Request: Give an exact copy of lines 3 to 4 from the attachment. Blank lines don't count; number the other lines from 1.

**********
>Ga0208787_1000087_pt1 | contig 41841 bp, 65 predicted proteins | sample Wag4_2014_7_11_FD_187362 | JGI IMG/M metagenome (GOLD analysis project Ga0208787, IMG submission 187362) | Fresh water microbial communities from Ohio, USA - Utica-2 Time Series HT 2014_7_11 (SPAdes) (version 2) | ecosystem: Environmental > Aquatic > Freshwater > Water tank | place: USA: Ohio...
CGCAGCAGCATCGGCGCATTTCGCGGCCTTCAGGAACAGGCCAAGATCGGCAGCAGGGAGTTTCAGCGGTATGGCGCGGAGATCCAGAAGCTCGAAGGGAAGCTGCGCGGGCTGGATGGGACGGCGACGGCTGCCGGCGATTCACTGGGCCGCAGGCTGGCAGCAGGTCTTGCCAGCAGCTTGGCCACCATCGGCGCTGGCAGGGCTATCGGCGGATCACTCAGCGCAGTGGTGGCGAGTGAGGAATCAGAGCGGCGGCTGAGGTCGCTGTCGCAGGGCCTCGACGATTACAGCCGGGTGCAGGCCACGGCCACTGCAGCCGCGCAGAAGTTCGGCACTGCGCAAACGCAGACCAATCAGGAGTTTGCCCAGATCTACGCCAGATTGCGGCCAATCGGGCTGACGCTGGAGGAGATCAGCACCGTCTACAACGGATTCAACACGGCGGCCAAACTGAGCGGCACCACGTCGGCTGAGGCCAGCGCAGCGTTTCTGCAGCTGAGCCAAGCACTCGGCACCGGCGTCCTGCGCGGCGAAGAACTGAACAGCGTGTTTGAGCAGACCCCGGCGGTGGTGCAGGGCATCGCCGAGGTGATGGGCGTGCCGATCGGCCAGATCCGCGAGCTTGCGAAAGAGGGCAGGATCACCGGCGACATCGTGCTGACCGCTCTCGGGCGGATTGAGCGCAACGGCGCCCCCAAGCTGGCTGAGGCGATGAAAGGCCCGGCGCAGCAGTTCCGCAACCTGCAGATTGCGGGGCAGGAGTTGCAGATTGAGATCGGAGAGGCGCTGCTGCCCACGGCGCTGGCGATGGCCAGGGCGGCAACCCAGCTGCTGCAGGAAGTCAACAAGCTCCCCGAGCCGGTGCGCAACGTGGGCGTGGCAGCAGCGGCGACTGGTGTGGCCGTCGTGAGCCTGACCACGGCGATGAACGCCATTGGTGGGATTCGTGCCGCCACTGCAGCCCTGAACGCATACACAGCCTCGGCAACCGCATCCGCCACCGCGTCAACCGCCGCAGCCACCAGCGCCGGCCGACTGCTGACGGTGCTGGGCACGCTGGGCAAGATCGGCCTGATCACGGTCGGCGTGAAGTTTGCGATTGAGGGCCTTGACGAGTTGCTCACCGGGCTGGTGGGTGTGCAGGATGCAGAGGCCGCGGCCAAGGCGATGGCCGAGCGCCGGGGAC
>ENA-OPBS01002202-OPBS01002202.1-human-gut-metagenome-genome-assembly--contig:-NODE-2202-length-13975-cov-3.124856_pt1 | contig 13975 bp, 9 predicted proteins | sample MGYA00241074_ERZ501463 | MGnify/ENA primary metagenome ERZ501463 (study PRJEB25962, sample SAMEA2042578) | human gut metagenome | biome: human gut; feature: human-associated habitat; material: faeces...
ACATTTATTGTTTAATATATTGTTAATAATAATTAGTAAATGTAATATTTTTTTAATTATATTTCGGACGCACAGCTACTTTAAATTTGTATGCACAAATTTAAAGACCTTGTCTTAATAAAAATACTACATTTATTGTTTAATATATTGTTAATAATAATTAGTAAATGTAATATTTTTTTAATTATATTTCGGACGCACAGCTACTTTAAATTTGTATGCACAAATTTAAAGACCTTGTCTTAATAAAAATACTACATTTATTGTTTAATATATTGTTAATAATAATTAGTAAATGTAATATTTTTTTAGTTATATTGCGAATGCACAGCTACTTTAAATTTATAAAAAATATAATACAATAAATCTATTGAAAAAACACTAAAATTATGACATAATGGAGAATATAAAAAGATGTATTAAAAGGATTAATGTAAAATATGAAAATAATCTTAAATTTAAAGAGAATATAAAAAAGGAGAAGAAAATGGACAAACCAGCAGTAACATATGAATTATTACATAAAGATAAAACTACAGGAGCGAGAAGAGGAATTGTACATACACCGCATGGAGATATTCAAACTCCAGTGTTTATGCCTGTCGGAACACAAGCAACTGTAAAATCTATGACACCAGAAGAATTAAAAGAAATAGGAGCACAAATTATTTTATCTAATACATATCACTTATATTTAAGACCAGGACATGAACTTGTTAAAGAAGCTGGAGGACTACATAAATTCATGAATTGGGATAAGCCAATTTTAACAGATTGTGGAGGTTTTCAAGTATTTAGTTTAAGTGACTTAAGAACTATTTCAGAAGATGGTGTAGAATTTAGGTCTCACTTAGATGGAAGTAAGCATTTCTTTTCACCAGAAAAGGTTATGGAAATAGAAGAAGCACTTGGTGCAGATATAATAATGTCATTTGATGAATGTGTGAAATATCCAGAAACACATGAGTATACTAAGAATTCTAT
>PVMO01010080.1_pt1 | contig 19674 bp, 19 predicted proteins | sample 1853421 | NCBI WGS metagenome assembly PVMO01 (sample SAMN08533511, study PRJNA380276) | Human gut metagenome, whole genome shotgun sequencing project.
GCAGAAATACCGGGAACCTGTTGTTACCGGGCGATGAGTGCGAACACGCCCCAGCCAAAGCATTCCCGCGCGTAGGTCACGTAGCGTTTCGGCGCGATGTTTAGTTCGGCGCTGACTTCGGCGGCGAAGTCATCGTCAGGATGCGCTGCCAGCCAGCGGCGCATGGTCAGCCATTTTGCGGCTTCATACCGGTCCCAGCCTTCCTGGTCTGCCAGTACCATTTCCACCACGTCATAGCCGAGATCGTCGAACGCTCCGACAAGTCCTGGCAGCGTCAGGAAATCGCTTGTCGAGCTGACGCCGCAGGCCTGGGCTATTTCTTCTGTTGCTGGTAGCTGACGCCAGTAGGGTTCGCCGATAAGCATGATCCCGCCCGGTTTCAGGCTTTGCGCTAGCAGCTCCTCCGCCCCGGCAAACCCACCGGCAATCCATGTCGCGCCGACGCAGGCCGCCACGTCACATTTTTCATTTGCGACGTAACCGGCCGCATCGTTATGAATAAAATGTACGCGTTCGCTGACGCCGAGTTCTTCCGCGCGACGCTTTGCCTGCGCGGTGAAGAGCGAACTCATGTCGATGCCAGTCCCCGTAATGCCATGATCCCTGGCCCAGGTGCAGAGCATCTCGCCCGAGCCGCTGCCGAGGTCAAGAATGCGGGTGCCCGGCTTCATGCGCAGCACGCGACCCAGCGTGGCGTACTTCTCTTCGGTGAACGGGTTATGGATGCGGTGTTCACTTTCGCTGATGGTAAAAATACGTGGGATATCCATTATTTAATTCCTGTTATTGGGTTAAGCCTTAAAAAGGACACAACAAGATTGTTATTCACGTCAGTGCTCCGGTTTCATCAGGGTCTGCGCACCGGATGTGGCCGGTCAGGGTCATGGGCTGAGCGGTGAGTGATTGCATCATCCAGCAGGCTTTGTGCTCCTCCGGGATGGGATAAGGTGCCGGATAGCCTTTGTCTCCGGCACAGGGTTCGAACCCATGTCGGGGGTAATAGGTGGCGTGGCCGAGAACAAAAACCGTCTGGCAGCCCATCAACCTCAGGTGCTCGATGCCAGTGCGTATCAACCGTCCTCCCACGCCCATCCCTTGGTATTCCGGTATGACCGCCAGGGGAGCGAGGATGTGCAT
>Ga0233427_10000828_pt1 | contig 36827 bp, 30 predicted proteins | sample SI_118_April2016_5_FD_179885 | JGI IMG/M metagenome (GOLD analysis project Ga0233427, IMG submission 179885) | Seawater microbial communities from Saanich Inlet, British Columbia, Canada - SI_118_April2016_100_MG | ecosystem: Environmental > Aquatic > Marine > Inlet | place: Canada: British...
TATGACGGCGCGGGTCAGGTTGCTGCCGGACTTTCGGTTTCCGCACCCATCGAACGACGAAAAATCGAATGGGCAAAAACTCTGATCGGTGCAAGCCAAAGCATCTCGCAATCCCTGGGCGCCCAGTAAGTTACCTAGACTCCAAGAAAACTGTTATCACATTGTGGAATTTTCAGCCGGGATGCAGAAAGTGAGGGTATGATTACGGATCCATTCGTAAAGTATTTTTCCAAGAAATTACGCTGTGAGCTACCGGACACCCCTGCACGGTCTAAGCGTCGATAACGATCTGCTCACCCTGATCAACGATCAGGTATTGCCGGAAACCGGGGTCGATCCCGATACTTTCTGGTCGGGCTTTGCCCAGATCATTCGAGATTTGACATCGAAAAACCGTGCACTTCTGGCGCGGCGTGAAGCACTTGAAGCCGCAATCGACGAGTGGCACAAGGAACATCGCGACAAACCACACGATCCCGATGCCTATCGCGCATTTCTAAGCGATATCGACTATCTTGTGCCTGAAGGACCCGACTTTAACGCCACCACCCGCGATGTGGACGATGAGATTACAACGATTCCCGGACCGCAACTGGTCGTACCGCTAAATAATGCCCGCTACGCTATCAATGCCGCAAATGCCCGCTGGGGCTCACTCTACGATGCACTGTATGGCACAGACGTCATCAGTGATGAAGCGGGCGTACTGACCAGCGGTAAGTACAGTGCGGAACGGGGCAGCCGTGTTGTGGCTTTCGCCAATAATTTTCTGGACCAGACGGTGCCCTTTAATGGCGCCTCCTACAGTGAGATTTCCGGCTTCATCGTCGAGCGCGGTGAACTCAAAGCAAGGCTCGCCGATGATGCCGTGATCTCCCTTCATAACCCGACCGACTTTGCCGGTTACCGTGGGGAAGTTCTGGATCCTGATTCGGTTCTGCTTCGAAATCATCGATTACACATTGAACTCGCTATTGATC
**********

>ENA-OPBS01002202-OPBS01002202.1-human-gut-metagenome-genome-assembly--contig:-NODE-2202-length-13975-cov-3.124856_pt1 | contig 13975 bp, 9 predicted proteins | sample MGYA00241074_ERZ501463 | MGnify/ENA primary metagenome ERZ501463 (study PRJEB25962, sample SAMEA2042578) | human gut metagenome | biome: human gut; feature: human-associated habitat; material: faeces...
ACATTTATTGTTTAATATATTGTTAATAATAATTAGTAAATGTAATATTTTTTTAATTATATTTCGGACGCACAGCTACTTTAAATTTGTATGCACAAATTTAAAGACCTTGTCTTAATAAAAATACTACATTTATTGTTTAATATATTGTTAATAATAATTAGTAAATGTAATATTTTTTTAATTATATTTCGGACGCACAGCTACTTTAAATTTGTATGCACAAATTTAAAGACCTTGTCTTAATAAAAATACTACATTTATTGTTTAATATATTGTTAATAATAATTAGTAAATGTAATATTTTTTTAGTTATATTGCGAATGCACAGCTACTTTAAATTTATAAAAAATATAATACAATAAATCTATTGAAAAAACACTAAAATTATGACATAATGGAGAATATAAAAAGATGTATTAAAAGGATTAATGTAAAATATGAAAATAATCTTAAATTTAAAGAGAATATAAAAAAGGAGAAGAAAATGGACAAACCAGCAGTAACATATGAATTATTACATAAAGATAAAACTACAGGAGCGAGAAGAGGAATTGTACATACACCGCATGGAGATATTCAAACTCCAGTGTTTATGCCTGTCGGAACACAAGCAACTGTAAAATCTATGACACCAGAAGAATTAAAAGAAATAGGAGCACAAATTATTTTATCTAATACATATCACTTATATTTAAGACCAGGACATGAACTTGTTAAAGAAGCTGGAGGACTACATAAATTCATGAATTGGGATAAGCCAATTTTAACAGATTGTGGAGGTTTTCAAGTATTTAGTTTAAGTGACTTAAGAACTATTTCAGAAGATGGTGTAGAATTTAGGTCTCACTTAGATGGAAGTAAGCATTTCTTTTCACCAGAAAAGGTTATGGAAATAGAAGAAGCACTTGGTGCAGATATAATAATGTCATTTGATGAATGTGTGAAATATCCAGAAACACATGAGTATACTAAGAATTCTAT